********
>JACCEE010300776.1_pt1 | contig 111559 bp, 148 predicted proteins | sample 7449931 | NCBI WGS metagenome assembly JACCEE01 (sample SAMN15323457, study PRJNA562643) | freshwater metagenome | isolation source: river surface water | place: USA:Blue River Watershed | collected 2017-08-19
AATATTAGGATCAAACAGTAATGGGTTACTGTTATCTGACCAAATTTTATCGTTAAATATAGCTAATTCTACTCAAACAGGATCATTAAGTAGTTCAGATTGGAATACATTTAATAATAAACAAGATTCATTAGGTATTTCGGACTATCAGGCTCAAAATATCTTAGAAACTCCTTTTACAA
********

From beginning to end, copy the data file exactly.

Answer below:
>JACCEE010300776.1_pt1 | contig 111559 bp, 148 predicted proteins | sample 7449931 | NCBI WGS metagenome assembly JACCEE01 (sample SAMN15323457, study PRJNA562643) | freshwater metagenome | isolation source: river surface water | place: USA:Blue River Watershed | collected 2017-08-19
AATATTAGGATCAAACAGTAATGGGTTACTGTTATCTGACCAAATTTTATCGTTAAATATAGCTAATTCTACTCAAACAGGATCATTAAGTAGTTCAGATTGGAATACATTTAATAATAAACAAGATTCATTAGGTATTTCGGACTATCAGGCTCAAAATATCTTAGAAACTCCTTTTACAA